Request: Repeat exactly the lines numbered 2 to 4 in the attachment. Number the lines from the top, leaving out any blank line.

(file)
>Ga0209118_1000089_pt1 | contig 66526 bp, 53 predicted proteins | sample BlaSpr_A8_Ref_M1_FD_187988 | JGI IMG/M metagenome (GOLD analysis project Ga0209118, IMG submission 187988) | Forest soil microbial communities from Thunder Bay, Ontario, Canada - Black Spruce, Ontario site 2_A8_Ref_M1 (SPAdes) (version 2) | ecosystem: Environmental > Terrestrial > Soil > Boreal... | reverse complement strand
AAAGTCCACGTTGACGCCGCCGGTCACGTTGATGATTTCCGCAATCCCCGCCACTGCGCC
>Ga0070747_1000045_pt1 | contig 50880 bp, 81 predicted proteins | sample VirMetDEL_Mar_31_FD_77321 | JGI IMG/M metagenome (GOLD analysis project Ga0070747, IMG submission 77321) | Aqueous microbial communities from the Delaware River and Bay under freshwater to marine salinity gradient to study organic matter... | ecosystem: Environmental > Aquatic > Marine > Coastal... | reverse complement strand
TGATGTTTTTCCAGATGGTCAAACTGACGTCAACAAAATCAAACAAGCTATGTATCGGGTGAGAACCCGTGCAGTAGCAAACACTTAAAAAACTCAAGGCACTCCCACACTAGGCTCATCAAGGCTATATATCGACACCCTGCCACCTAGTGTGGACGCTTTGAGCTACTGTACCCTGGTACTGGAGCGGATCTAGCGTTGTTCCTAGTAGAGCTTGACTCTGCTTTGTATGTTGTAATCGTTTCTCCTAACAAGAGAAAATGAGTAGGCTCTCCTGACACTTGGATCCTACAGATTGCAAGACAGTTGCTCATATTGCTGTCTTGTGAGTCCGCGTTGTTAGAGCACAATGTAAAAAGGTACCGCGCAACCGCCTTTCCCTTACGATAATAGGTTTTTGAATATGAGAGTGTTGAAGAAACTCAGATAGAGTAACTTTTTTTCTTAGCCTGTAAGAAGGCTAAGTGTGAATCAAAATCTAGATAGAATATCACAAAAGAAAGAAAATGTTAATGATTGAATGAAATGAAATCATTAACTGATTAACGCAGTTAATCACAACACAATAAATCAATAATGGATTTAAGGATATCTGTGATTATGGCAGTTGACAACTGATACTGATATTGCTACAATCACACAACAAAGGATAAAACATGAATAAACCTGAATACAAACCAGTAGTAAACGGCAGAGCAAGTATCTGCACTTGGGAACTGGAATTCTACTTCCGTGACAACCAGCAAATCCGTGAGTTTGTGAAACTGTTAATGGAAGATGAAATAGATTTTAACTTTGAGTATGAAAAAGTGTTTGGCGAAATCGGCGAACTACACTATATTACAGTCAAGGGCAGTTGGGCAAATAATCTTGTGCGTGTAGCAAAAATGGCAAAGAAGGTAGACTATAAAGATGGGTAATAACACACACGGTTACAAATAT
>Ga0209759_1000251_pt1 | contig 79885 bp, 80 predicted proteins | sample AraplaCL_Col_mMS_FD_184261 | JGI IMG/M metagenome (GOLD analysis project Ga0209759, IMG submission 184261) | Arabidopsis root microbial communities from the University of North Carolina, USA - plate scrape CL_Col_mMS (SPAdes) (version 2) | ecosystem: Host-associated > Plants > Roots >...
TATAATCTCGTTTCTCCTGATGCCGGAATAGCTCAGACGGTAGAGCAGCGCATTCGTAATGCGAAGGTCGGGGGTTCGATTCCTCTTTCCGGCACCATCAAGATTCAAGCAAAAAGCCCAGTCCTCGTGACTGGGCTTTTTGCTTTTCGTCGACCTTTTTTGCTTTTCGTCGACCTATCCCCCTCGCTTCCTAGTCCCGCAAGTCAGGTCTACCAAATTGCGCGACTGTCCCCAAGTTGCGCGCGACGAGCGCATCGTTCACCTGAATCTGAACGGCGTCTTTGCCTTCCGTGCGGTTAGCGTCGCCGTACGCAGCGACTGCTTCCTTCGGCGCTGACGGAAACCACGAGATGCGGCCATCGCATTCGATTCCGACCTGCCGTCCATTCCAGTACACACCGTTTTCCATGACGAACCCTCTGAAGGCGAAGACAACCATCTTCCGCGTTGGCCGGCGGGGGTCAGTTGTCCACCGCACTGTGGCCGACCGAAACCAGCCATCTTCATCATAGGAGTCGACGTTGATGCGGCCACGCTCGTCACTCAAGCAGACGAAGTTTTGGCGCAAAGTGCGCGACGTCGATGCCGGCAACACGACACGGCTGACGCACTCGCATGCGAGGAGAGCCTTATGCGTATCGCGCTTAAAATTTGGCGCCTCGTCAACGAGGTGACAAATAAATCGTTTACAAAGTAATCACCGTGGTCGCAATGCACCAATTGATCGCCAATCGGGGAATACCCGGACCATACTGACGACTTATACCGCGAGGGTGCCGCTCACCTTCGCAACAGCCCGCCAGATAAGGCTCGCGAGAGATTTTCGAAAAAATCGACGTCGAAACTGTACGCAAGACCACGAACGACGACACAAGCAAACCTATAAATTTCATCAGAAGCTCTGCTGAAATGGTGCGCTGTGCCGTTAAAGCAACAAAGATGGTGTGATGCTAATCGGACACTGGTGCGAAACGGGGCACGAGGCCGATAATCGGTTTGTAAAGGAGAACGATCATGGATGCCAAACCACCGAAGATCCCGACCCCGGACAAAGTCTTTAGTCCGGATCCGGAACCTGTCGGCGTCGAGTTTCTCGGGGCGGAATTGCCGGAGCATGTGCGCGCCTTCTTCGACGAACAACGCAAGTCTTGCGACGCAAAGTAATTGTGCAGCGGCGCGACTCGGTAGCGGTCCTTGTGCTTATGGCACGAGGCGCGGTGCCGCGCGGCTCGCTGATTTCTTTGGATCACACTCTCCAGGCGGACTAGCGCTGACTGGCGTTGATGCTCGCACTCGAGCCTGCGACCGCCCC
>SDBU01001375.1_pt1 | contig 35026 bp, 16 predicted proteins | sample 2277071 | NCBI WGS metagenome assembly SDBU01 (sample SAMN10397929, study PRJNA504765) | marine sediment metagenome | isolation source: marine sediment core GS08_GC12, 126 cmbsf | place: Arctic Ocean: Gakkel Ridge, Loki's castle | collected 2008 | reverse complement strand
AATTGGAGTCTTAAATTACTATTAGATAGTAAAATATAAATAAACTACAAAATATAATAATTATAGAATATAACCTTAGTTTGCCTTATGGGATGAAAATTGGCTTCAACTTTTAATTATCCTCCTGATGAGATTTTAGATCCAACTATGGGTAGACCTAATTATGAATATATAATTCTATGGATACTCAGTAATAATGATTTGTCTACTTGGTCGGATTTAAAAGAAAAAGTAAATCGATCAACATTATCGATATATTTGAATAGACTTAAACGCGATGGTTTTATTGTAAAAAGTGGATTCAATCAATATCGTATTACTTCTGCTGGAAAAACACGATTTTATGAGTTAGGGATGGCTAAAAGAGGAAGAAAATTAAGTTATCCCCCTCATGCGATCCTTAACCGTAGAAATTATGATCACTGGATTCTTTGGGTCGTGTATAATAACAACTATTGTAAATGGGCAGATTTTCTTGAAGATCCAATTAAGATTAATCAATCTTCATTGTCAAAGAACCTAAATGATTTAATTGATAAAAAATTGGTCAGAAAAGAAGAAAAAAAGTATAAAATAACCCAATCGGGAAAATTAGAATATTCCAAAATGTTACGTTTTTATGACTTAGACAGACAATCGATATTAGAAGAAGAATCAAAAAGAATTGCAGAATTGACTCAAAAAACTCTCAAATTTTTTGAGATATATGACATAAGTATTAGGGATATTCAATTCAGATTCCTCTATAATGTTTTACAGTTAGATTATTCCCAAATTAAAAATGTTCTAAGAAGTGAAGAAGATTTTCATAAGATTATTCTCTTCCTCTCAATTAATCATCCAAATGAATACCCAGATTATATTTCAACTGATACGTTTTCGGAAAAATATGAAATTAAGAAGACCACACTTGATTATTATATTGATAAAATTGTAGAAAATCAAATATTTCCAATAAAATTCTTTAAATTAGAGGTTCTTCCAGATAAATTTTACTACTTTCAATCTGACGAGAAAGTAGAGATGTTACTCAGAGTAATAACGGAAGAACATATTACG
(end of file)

AAAGTCCACGTTGACGCCGCCGGTCACGTTGATGATTTCCGCAATCCCCGCCACTGCGCC
>Ga0070747_1000045_pt1 | contig 50880 bp, 81 predicted proteins | sample VirMetDEL_Mar_31_FD_77321 | JGI IMG/M metagenome (GOLD analysis project Ga0070747, IMG submission 77321) | Aqueous microbial communities from the Delaware River and Bay under freshwater to marine salinity gradient to study organic matter... | ecosystem: Environmental > Aquatic > Marine > Coastal... | reverse complement strand
TGATGTTTTTCCAGATGGTCAAACTGACGTCAACAAAATCAAACAAGCTATGTATCGGGTGAGAACCCGTGCAGTAGCAAACACTTAAAAAACTCAAGGCACTCCCACACTAGGCTCATCAAGGCTATATATCGACACCCTGCCACCTAGTGTGGACGCTTTGAGCTACTGTACCCTGGTACTGGAGCGGATCTAGCGTTGTTCCTAGTAGAGCTTGACTCTGCTTTGTATGTTGTAATCGTTTCTCCTAACAAGAGAAAATGAGTAGGCTCTCCTGACACTTGGATCCTACAGATTGCAAGACAGTTGCTCATATTGCTGTCTTGTGAGTCCGCGTTGTTAGAGCACAATGTAAAAAGGTACCGCGCAACCGCCTTTCCCTTACGATAATAGGTTTTTGAATATGAGAGTGTTGAAGAAACTCAGATAGAGTAACTTTTTTTCTTAGCCTGTAAGAAGGCTAAGTGTGAATCAAAATCTAGATAGAATATCACAAAAGAAAGAAAATGTTAATGATTGAATGAAATGAAATCATTAACTGATTAACGCAGTTAATCACAACACAATAAATCAATAATGGATTTAAGGATATCTGTGATTATGGCAGTTGACAACTGATACTGATATTGCTACAATCACACAACAAAGGATAAAACATGAATAAACCTGAATACAAACCAGTAGTAAACGGCAGAGCAAGTATCTGCACTTGGGAACTGGAATTCTACTTCCGTGACAACCAGCAAATCCGTGAGTTTGTGAAACTGTTAATGGAAGATGAAATAGATTTTAACTTTGAGTATGAAAAAGTGTTTGGCGAAATCGGCGAACTACACTATATTACAGTCAAGGGCAGTTGGGCAAATAATCTTGTGCGTGTAGCAAAAATGGCAAAGAAGGTAGACTATAAAGATGGGTAATAACACACACGGTTACAAATAT